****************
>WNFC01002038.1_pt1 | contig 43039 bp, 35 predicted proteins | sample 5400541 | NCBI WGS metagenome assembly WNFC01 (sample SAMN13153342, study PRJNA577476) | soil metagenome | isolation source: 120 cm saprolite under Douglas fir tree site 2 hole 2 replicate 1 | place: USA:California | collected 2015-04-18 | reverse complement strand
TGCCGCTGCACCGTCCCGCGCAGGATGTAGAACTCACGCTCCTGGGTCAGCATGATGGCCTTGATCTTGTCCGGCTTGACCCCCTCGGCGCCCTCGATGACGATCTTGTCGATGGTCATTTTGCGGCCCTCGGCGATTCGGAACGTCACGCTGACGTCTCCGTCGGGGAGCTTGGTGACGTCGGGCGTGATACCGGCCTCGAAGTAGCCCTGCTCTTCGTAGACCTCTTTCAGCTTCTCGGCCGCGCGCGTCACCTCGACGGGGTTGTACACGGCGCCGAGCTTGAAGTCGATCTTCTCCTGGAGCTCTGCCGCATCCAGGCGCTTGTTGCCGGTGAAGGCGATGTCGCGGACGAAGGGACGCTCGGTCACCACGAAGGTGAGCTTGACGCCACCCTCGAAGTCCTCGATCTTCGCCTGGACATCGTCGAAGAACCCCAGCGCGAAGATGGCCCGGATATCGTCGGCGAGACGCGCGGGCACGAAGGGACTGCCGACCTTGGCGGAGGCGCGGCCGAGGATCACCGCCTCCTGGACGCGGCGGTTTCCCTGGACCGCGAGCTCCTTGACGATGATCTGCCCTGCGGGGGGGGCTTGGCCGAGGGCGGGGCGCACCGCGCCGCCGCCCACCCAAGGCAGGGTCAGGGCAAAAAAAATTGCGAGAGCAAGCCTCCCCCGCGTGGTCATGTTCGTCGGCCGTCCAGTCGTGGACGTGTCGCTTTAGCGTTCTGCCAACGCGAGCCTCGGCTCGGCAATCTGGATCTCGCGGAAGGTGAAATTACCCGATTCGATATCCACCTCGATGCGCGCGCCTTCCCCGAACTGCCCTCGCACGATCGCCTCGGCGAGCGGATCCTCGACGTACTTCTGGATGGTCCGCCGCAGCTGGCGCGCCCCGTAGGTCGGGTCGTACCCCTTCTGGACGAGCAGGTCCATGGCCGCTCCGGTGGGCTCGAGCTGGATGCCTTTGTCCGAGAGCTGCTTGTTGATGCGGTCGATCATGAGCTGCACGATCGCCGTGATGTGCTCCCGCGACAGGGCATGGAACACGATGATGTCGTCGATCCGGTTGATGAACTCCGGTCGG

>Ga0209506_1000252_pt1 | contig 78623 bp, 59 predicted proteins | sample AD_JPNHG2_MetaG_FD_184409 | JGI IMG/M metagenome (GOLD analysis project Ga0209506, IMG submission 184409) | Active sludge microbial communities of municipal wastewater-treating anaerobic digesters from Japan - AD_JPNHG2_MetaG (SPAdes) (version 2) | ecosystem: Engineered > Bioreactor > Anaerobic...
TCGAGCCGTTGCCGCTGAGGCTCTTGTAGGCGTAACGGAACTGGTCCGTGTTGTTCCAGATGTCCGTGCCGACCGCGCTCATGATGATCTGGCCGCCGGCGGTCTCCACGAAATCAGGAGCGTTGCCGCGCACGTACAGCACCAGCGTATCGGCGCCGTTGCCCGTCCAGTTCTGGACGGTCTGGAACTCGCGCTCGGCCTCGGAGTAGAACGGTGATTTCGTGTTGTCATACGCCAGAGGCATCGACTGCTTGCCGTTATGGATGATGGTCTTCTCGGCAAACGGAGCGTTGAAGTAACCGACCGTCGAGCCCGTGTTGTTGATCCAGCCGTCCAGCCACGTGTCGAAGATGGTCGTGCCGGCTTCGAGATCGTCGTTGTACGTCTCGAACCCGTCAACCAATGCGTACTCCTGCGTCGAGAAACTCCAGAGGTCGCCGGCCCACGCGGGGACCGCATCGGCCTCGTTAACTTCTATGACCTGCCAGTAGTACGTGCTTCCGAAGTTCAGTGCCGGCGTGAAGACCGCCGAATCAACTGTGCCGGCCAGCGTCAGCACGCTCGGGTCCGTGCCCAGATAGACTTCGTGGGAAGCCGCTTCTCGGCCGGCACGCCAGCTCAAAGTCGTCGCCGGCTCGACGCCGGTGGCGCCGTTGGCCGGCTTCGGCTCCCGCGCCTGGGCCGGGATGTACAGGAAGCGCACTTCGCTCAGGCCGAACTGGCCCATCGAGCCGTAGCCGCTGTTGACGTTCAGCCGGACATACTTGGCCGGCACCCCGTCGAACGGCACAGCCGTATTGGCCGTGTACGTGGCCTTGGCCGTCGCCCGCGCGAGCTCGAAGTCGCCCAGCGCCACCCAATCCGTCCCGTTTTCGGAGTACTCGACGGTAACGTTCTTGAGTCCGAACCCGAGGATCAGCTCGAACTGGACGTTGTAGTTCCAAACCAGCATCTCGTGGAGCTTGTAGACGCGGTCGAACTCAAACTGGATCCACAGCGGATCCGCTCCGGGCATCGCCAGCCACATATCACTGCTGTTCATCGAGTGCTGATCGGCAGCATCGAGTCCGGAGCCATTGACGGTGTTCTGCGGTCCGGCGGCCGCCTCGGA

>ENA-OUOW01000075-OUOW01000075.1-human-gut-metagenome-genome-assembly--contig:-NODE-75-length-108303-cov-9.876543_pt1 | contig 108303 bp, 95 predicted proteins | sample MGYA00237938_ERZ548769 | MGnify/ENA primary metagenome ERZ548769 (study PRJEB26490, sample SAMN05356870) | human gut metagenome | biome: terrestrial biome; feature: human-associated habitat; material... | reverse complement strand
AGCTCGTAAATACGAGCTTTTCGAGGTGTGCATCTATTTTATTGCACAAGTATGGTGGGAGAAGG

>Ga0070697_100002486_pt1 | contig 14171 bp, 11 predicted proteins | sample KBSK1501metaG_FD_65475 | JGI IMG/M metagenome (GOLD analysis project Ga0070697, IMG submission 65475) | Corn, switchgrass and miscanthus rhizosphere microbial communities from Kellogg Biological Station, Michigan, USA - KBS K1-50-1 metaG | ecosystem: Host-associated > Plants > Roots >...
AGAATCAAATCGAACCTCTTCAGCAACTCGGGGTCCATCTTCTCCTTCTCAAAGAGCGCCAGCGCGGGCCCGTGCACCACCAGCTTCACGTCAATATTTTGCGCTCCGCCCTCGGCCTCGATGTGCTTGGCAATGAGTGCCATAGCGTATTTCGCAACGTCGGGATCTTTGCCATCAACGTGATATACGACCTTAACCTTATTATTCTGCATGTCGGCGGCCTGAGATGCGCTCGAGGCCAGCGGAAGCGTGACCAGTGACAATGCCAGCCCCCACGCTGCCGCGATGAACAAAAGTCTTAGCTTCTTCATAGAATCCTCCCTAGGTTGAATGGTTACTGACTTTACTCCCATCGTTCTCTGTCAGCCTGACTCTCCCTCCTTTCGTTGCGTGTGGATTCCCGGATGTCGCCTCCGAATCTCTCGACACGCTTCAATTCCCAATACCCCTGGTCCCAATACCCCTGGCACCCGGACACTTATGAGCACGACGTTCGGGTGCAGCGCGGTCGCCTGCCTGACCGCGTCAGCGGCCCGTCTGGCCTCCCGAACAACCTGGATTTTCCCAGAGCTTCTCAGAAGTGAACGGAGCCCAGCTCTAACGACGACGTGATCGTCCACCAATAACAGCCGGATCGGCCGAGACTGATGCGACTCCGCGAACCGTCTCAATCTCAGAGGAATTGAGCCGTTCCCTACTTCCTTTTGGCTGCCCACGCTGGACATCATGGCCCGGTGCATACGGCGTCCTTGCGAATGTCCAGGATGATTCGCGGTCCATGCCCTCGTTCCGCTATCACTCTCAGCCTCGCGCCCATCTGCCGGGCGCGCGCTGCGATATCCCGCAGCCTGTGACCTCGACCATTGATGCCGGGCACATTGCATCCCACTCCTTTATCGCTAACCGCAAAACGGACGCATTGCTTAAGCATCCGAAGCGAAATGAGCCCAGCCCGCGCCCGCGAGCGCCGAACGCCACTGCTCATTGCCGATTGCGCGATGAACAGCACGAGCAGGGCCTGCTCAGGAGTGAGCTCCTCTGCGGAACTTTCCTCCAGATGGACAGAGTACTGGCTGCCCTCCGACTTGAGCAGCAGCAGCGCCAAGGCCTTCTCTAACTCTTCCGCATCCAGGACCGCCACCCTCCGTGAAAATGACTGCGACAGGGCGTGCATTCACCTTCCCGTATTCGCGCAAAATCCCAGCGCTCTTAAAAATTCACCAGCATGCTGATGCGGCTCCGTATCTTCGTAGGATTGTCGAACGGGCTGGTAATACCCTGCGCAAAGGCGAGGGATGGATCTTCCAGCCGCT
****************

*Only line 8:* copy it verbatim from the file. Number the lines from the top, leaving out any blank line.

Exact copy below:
AGAATCAAATCGAACCTCTTCAGCAACTCGGGGTCCATCTTCTCCTTCTCAAAGAGCGCCAGCGCGGGCCCGTGCACCACCAGCTTCACGTCAATATTTTGCGCTCCGCCCTCGGCCTCGATGTGCTTGGCAATGAGTGCCATAGCGTATTTCGCAACGTCGGGATCTTTGCCATCAACGTGATATACGACCTTAACCTTATTATTCTGCATGTCGGCGGCCTGAGATGCGCTCGAGGCCAGCGGAAGCGTGACCAGTGACAATGCCAGCCCCCACGCTGCCGCGATGAACAAAAGTCTTAGCTTCTTCATAGAATCCTCCCTAGGTTGAATGGTTACTGACTTTACTCCCATCGTTCTCTGTCAGCCTGACTCTCCCTCCTTTCGTTGCGTGTGGATTCCCGGATGTCGCCTCCGAATCTCTCGACACGCTTCAATTCCCAATACCCCTGGTCCCAATACCCCTGGCACCCGGACACTTATGAGCACGACGTTCGGGTGCAGCGCGGTCGCCTGCCTGACCGCGTCAGCGGCCCGTCTGGCCTCCCGAACAACCTGGATTTTCCCAGAGCTTCTCAGAAGTGAACGGAGCCCAGCTCTAACGACGACGTGATCGTCCACCAATAACAGCCGGATCGGCCGAGACTGATGCGACTCCGCGAACCGTCTCAATCTCAGAGGAATTGAGCCGTTCCCTACTTCCTTTTGGCTGCCCACGCTGGACATCATGGCCCGGTGCATACGGCGTCCTTGCGAATGTCCAGGATGATTCGCGGTCCATGCCCTCGTTCCGCTATCACTCTCAGCCTCGCGCCCATCTGCCGGGCGCGCGCTGCGATATCCCGCAGCCTGTGACCTCGACCATTGATGCCGGGCACATTGCATCCCACTCCTTTATCGCTAACCGCAAAACGGACGCATTGCTTAAGCATCCGAAGCGAAATGAGCCCAGCCCGCGCCCGCGAGCGCCGAACGCCACTGCTCATTGCCGATTGCGCGATGAACAGCACGAGCAGGGCCTGCTCAGGAGTGAGCTCCTCTGCGGAACTTTCCTCCAGATGGACAGAGTACTGGCTGCCCTCCGACTTGAGCAGCAGCAGCGCCAAGGCCTTCTCTAACTCTTCCGCATCCAGGACCGCCACCCTCCGTGAAAATGACTGCGACAGGGCGTGCATTCACCTTCCCGTATTCGCGCAAAATCCCAGCGCTCTTAAAAATTCACCAGCATGCTGATGCGGCTCCGTATCTTCGTAGGATTGTCGAACGGGCTGGTAATACCCTGCGCAAAGGCGAGGGATGGATCTTCCAGCCGCT